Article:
Terrible 2s - myths and reality
Should parents brace themselves for bad behaviour as their child hits 24 months or can the toddler years actually be a more peaceful period than you would expect?
Parents of babies and young toddlers always shudder in fear of ‘the terrible twos’ – visions of red-faced infants having a screaming stand-off with their mother in the middle of Sainbsurys, weary fathers busily scrubbing acres of crayon off lounge walls, a stubborn refusal to live off anything other than jam sandwiches for two years.
But in reality many parents may never experience the phenomenon. Before you breathe too big a sigh of relief, there can be some truth in the notion of the ‘terrible two’, but perhaps putting this seachange in behaviour from charming baby to tricky toddler in context will help next time you find all your potted plants unearthed on the kitchen floor…
Two-year-old turning points
It’s a toddler’s world
Around the age of two your child will start to get a more defined sense of himself – pride in things you praise him for, awareness of what colour his hair is, referring to all his belongings with his name tagged on as a declaration of ownership.
Although full understanding of good and bad is still a way off, the appreciation of the impact of his actions will now be much more developed. If you are chatting too much to a friend and your child discovers that doing something ‘naughty’ or making lots of noise gets you to stop and focus on him, this will become a useful trick to add to his repertoire of behaviour.
When your child has done something ‘wrong’, try to step back from the situation and assess what the reason was. At first it will be because of a frustration or boredom or to get your attention, so try to address this gently with him, or to avoid such situations as much as possible. If you don’t, this behaviour will become a habit because the reaction will start to amuse your child and before long he won’t recall behaving any other way.
Awareness of other children
Although smaller children notice other babies and toddlers, most of their interaction until now will have been initiated by grown ups or will actually have been ‘parallel play’ (where they are amusing themselves without really being aware of what another child is doing).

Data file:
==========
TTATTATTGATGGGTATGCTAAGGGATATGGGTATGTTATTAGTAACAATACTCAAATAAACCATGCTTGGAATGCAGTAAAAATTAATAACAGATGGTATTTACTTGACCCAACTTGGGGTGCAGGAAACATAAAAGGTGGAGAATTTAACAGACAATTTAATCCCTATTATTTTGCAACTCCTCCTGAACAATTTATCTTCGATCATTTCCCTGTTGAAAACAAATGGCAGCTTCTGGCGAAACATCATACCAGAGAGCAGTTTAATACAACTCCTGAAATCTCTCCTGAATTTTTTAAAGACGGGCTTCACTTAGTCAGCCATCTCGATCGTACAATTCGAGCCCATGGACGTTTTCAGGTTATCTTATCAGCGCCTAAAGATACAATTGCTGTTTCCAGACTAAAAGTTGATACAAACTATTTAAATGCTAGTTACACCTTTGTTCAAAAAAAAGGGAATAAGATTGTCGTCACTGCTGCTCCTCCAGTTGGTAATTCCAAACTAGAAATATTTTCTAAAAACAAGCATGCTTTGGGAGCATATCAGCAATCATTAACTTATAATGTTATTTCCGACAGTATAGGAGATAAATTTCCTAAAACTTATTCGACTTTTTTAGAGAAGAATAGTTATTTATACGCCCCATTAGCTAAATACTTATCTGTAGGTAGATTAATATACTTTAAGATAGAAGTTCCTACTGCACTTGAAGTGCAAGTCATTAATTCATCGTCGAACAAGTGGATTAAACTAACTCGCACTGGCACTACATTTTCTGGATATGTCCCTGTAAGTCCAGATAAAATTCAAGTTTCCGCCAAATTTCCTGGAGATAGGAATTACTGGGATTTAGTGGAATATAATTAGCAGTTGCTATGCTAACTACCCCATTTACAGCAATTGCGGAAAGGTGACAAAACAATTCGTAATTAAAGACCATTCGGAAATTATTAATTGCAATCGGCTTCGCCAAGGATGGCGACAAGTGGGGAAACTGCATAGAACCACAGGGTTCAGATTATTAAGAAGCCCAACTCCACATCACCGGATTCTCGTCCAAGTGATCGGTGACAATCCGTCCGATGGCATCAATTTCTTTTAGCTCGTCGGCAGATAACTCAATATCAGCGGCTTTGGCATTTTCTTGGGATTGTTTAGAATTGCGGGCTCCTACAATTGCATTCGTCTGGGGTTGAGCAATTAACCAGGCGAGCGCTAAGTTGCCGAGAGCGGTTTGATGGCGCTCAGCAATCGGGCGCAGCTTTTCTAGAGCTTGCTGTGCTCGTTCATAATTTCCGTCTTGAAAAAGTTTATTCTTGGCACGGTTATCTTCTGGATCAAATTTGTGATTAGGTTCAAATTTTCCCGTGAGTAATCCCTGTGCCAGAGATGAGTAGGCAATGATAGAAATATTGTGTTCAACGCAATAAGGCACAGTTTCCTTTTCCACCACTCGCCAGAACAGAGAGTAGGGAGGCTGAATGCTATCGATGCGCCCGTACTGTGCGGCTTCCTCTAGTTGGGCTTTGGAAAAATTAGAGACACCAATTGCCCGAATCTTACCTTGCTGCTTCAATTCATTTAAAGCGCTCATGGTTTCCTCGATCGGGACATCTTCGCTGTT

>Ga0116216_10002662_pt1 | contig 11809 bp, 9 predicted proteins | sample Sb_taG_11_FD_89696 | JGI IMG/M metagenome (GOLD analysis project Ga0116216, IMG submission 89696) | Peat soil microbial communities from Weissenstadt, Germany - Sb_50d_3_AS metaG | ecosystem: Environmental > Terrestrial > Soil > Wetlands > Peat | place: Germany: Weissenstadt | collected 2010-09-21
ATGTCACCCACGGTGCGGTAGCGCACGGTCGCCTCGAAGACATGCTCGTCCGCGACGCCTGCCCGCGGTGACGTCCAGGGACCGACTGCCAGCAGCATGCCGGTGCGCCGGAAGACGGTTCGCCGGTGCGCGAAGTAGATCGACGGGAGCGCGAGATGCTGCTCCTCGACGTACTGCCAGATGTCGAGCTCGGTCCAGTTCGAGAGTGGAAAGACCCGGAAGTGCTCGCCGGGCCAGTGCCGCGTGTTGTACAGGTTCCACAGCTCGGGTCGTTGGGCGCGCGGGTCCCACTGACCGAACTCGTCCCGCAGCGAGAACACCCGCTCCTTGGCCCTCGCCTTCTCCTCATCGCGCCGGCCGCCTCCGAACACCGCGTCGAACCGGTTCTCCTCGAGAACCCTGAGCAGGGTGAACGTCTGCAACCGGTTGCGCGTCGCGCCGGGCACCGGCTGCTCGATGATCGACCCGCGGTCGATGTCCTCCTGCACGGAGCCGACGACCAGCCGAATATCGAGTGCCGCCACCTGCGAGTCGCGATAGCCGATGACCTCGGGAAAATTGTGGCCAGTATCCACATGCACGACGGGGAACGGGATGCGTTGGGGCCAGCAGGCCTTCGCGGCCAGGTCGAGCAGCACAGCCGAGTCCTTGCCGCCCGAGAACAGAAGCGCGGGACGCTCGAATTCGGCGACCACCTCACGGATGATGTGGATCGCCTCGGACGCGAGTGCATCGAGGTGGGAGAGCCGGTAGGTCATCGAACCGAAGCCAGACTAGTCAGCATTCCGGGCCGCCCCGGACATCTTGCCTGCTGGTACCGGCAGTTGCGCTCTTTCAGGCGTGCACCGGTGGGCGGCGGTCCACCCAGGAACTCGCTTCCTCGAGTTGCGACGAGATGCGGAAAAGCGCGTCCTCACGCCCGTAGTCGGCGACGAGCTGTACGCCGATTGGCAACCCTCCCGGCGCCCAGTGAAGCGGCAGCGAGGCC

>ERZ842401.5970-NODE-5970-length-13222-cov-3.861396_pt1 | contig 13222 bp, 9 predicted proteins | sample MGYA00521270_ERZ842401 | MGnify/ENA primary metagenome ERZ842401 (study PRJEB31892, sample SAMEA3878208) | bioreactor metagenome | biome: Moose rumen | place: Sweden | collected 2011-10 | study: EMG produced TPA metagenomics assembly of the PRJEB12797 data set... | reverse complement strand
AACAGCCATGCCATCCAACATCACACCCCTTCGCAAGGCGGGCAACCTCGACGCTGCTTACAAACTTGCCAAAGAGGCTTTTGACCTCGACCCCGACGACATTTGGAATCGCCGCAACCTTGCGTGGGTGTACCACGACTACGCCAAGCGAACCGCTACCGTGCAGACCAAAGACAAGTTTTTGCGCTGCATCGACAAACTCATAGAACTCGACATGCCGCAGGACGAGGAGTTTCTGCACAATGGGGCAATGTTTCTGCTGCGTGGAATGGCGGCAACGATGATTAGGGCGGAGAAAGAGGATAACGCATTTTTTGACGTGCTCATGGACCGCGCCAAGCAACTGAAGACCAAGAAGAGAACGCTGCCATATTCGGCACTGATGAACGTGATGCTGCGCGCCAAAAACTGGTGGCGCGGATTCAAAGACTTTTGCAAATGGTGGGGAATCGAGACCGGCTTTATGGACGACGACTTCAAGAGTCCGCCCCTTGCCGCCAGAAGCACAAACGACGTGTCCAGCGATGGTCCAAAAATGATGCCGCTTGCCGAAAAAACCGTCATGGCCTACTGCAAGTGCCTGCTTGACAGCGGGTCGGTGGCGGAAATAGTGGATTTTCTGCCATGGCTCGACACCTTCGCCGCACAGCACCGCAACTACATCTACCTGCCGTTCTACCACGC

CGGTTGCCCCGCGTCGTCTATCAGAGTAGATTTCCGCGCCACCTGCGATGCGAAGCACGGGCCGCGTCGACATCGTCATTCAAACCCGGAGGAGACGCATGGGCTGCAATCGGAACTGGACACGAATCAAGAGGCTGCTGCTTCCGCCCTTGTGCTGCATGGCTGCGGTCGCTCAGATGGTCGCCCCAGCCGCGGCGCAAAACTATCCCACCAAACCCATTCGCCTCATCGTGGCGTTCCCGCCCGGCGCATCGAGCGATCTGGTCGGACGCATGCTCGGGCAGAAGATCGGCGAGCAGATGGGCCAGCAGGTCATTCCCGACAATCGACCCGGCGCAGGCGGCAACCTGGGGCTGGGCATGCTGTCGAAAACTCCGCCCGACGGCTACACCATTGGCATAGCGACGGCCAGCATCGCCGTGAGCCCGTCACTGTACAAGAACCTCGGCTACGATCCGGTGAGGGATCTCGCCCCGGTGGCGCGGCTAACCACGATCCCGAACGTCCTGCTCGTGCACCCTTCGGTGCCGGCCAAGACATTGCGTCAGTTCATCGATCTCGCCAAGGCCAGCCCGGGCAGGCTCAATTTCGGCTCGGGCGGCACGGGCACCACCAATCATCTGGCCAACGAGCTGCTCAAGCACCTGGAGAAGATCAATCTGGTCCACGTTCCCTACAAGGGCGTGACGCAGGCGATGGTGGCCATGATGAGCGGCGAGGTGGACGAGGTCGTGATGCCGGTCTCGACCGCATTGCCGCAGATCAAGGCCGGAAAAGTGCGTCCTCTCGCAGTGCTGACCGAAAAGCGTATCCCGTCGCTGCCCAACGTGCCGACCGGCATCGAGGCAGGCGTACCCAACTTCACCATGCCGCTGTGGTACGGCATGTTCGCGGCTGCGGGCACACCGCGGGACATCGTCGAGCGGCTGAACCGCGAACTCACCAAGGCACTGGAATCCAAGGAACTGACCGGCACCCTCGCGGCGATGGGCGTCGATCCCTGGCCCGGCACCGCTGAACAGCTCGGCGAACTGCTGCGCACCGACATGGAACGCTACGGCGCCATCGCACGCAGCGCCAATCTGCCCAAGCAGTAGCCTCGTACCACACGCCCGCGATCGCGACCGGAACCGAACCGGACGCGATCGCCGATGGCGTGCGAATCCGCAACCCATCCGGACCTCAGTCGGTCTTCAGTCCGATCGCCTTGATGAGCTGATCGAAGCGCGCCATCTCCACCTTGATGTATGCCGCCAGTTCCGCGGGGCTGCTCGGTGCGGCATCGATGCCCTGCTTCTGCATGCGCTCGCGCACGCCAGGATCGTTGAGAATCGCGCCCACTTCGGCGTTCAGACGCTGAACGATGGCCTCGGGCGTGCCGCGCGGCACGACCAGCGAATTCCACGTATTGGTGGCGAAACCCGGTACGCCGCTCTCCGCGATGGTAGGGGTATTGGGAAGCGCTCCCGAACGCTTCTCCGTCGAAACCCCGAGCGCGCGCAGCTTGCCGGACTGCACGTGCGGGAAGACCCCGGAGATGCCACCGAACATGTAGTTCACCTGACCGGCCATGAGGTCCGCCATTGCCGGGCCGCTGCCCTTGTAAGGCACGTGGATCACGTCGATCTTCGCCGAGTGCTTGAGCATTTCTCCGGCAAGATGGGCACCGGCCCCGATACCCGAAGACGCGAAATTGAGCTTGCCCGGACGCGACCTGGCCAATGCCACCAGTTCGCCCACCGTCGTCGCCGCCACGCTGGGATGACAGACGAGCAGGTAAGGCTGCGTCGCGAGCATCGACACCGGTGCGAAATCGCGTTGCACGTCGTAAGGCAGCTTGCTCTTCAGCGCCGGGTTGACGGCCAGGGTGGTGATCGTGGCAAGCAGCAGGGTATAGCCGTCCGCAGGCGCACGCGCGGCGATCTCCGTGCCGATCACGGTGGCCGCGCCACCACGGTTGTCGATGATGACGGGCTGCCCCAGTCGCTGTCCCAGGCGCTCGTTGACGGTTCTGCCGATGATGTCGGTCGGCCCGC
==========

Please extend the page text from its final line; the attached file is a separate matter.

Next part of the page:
This new awareness can bring about all kinds of challenges like having to share, waiting to take turns, noticing when another child is happy or unhappy, self-consciousness around new faces.
Some parents fear that fussing too much now, guiding their child through these experiences, will mean he does not learn how to share or negotiate for himself. However, a two-year-old is still too young to solve these problems independently and has a long way to go before concepts like empathy kick in.
If you leave your child ‘fight his corner’ with other small children the first one to use strength to push or hit may well come off the winner in squabbles over a toy (for example) and all this leaves your child with is the lesson that brute force works – whether he is the victim or the perpetrator. Instead, calmly show him with gentle encouragement that sharing, listening and interacting nicely can be an enjoyable experience.
‘But why, mummy? But why, daddy?’
Some of what parents associate with the exhausting phase of the ‘terrible twos’ is actually just the reality of first-hand experience of this incredible leap in a child’s ability to communicate through talking, and his growing understanding of how his little life relates to the bigger world.
You’d have to be a saint to never utter the words, ‘Oh, just because it does,’ when your child has asked you for the hundredth time about how a bus works or why the sky is blue. However it’s best if, when you have the energy, you answer his questions as enthusiastically as you can. Obviously you don’t want to bamboozle him, but encouraging him to observe the daily world for himself, beginning to play counting games with things you see, or enjoying funny made-up-word sessions will feed his desire for info-overload.
By about two-and-a-half many children (especially boys) will have an obsessive knowledge of something like dinosaurs – complete with their complicated proper names – or have created a world of imaginative play in their bedrooms. Encourage this without turning it into hard work for your child, it’s a wonderful spontaneous way for them to build on what they are experiencing for themselves.
Having fun is hard work
Your child is still growing, and while there is an essential need to expend energy and be physical, some quiet time is important too. Tiredness is one of the big causes of tantrums and bad behaviour.
Even if your child has grown out of daytime naps, set aside a period each day when he goes into his cot or sits on his bed with some books or cuddly toys. Also, make sure the house isn’t constantly noisy – some family chaos is good for the soul, but sometimes the television and the radio should be off so your child begins to appreciate that all of us need a little mellow downtime in our days.
Toddlers soak up everything you do – from your fears and moods to your eating habits. If you make a fuss when you see a wasp, shout at traffic when you’re driving, or you always put too much salt on your meals, it’s no surprise that your child is getting into bad habits, no matter how well-intentioned your parenting regime usually is.
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